What Bush and Barak have in common
by Jonathan Rosenblum
Jerusalem Post International Edition
December 22, 2000
Legitimacy continues to be a word very much on everyone’s lips in both Israel and America. In both countries, however, those most loudly proclaiming the desire to ensure legitimacy have given the word twists worthy of George Orwell’s 1984.
This past Saturday night, Prime Minister Ehud Barak shocked Israelis by announcing that he wished to ``spare" the nation a prolonged election campaign and would therefore resign so that new elections for prime minister alone could take place within sixty days. Barak sought a new ``mandate" for his leadership.
By tendering his resignation, Barak hope to avoid an electoral confrontation with Binyamin Netanyahu whom he currently trails by nearly 20% in the polls. (Only a sitting Knesset member is eligible to run in a special election for prime minister following a prime minister’s resignation.) Unanswered, and unanswerable, was the question: How can one claim a ``mandate" on the basis of an election in which ones most formidable opponent is barred from running?
Barak thus gave new meaning to the phrase ``stinking manueuver," first coined in 1990 to describe Shimon Peres’ attempts to buy MKs votes to bring down the national unity government and resurrected in 1994 when Yitzchak Rabin bribed two Tsomet MKs to pass Oslo II.
Netanyahu was only one of the opponents from who Barak was fleeing. Weighing heavily upon him was the whithering public criticism from Chaim Ramon, his own Interior Minister, just two days earlier. Ramon predicted that Barak and his Labor Party would suffer a crushing defeat in the coming elections and accused Barak of being a complete failure in running the government.
Barak correctly read those remarks as a signal that his days as head of the Labor Party were limited, and that party elders had decided that if they were going to be crushed better to go down nobly behind the banner of someone they at least like. By calling a snap election, Barak successfully prevented anyone within the party from mounting a challenge.
A third factor driving Barak was the realization that the dawdling police investigation of the fictitious non-profit organizations was coming to life and that he would soon be deprived of his last issue against Netanyahu – the latter’s ethical lapses. Last week, Yitzchak Herzog, his cabinet secretary and the central figure in the scandal refused to answer investigator’s questions, as had Barak’s once and future campaign manager, Tal Zilberstein, and Barak’s brother-in-law Doron Cohen before him.
Herzog claims that there is no place for a police investigation because the campaign financing laws do not apply to prime ministerial campaigns, but he left unexplained: If so, why was it necessary to create dozens of fictitious non-profit organizations, issue fake receipts and suborn perjury from those called as witnesses by the State Comptroller?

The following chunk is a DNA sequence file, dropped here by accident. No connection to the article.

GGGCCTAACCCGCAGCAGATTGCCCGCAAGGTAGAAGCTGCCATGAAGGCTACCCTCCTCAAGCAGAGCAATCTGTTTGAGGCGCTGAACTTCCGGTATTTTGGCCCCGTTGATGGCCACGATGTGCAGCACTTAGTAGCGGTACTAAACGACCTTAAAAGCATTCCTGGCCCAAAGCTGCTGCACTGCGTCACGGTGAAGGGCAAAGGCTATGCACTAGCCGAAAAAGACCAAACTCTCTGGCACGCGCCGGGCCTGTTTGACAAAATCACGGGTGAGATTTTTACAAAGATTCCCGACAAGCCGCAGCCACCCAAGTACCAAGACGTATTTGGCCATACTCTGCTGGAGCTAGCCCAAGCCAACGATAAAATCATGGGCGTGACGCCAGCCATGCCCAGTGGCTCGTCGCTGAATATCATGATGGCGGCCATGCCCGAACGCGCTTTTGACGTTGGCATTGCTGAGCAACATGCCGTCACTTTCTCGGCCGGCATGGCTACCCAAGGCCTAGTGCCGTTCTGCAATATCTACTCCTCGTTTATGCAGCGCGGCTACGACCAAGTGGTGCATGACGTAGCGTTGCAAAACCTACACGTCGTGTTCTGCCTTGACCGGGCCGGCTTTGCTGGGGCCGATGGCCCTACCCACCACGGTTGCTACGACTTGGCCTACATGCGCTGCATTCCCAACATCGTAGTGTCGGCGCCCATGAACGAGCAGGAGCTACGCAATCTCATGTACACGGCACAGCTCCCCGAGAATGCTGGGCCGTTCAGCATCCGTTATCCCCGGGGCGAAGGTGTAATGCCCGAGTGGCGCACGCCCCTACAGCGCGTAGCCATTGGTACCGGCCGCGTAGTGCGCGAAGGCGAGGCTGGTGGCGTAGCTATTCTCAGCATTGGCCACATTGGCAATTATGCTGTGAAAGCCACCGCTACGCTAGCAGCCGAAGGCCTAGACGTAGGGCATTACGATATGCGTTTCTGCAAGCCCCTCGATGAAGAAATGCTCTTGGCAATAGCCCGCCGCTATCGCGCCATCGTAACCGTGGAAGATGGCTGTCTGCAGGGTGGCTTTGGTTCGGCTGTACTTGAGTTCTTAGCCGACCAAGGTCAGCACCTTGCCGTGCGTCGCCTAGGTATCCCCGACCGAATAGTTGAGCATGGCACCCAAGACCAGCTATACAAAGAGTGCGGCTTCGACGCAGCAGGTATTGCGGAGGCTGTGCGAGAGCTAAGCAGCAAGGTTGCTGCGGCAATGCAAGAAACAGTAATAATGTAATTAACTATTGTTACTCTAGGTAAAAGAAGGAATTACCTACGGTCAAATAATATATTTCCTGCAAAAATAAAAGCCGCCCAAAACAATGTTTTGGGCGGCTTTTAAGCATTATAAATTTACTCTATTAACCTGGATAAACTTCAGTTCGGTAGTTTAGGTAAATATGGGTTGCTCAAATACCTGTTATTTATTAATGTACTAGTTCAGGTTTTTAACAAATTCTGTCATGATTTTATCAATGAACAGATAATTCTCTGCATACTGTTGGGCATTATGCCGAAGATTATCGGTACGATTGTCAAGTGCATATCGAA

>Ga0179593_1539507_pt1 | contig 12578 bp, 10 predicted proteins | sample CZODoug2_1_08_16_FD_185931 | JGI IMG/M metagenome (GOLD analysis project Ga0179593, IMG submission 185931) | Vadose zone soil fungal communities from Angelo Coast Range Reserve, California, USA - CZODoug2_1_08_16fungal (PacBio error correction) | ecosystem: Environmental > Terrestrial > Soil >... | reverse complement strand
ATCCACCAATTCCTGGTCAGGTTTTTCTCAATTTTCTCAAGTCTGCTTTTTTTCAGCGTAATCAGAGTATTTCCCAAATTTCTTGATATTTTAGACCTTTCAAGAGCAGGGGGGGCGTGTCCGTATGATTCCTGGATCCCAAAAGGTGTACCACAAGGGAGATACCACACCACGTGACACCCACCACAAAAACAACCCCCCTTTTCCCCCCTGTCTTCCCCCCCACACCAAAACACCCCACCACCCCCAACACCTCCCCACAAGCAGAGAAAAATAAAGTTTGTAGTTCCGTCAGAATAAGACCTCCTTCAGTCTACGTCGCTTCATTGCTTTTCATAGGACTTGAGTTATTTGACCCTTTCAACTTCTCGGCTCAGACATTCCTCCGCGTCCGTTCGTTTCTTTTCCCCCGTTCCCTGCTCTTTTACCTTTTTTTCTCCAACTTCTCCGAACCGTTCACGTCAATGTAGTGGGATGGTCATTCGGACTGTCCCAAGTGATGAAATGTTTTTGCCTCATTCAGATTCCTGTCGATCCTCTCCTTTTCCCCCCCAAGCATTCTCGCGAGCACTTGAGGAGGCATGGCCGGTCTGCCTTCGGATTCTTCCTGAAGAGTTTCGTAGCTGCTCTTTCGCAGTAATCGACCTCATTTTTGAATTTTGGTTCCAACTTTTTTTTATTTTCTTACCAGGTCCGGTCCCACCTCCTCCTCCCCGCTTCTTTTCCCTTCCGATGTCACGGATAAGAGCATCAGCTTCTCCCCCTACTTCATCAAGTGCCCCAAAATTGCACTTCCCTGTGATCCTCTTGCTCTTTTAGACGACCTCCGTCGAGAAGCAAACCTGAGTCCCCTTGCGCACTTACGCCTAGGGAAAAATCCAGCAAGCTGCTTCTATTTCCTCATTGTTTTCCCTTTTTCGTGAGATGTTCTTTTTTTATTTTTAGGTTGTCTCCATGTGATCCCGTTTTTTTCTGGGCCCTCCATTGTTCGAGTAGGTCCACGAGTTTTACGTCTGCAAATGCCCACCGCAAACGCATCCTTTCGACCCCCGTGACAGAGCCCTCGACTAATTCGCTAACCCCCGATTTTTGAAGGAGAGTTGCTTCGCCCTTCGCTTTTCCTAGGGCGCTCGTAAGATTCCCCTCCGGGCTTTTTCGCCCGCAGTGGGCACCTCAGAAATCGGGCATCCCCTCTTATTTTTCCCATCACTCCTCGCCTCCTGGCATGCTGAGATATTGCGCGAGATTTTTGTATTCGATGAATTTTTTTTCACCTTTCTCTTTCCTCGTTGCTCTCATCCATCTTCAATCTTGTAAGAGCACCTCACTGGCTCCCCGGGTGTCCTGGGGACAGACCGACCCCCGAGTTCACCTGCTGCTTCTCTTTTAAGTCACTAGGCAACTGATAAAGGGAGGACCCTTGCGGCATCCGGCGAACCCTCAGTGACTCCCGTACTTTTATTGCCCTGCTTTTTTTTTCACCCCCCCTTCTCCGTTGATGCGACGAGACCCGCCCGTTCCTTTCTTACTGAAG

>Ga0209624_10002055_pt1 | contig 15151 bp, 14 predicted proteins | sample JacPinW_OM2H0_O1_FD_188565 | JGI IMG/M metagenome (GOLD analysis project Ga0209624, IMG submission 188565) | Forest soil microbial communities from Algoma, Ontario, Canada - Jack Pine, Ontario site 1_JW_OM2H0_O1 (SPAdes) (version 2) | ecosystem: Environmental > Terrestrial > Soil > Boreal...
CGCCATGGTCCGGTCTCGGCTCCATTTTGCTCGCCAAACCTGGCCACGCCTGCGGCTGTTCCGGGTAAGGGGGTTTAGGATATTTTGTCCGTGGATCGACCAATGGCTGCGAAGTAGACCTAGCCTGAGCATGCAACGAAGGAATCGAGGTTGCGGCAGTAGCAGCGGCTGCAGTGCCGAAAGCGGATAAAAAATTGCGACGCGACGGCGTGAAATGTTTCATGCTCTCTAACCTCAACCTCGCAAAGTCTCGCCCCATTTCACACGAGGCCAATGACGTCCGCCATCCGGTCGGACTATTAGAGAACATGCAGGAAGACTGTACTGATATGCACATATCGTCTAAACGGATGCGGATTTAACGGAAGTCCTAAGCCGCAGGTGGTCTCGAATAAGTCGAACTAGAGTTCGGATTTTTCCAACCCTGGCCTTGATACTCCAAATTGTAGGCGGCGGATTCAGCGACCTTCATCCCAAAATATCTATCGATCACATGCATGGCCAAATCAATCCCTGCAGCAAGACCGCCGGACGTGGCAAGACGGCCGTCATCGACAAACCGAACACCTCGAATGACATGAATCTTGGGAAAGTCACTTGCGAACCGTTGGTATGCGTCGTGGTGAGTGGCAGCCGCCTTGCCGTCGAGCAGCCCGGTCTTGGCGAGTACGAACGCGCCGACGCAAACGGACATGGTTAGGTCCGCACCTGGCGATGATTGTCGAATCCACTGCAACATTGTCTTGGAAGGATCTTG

Two weeks ago, Barak challenged the Knesset to dissolve itself and go to new elections. He boldly proclaimed, ``I already beat Bibi, and I’m not afraid of him. The possibility of resigning in order to neutralize him did not even pass through my mind for a single moment."
Now, he reminds us of Floyd Patterson, the heavyweight champion in the ‘50s. Patterson found an endless series of Joe Palookas to fight, while assiduously avoiding Sonny Liston, whom he deemed unworthy of being heavyweight champion because of his prior prison record. As it turned out, Patterson’s reticence was well founded; his two fights with Liston lasted less than five minutes all total. Barak’s reluctance to confront Netanyahu at present is equally well founded.
Things were not much better half way around the world where the United States Supreme Court issued a stay against further recounting in Florida last Saturday. George W. Bush, the Court ruled, might suffer ``irreparable harm" if the recount showed that Al Gore had actually received more votes and his ``legitimacy" thereby undermined.
No doubt. Yet it is hard to see how Bush’s legitimacy will be less tarnished by having the referees confiscate the ball and hold it as the two-minute clock runs out with the opponent on the five-yard line. The only person who will be irreparably harmed by the stay is Gore, who may not have time to get his recount even if the Court decides to let one proceed.
No less shocking was the Court’s determination that Bush had shown a ``substantial probability of success on the merits." The Rehnquist Court has long been the avatar of ``states rights." From 1941 to 1995, the Court did not strike down a single piece of federal legislation on the grounds that Congress had exceeded its powers under the Commerce Clause to enact nationwide legislation. Since 1995, the Court has done so 25 times in defense of ``states rights." Yet on Saturday, the Supreme Court effectively short-circuited state procedures.
As Georgetown Law Professor Jeffrey Rosen convincingly showed in the November 6, New Republic, no Supreme Court – including the Warren Court – has been so contemptuous of legislative perogatives or so willing to say, ``the Constitution is what we say it is, period" as the Rehnquist Court. Yet that same Court now appears poised to rule that Article II of the United States Constitution gives state legislatures absolute control over the selection of electors and leaves no role for the state’s highest court in the interpretation of state electoral law and the state constitution.
Ehud Barak may avoid confronting Binyamin Netanyahu, and George W. Bush may prevent any more ballots from being counted in Florida. But is hard to see how the ``legitimacy" of either man to govern his nation will thereby be enhanced.
Related Topics: Israeli Society
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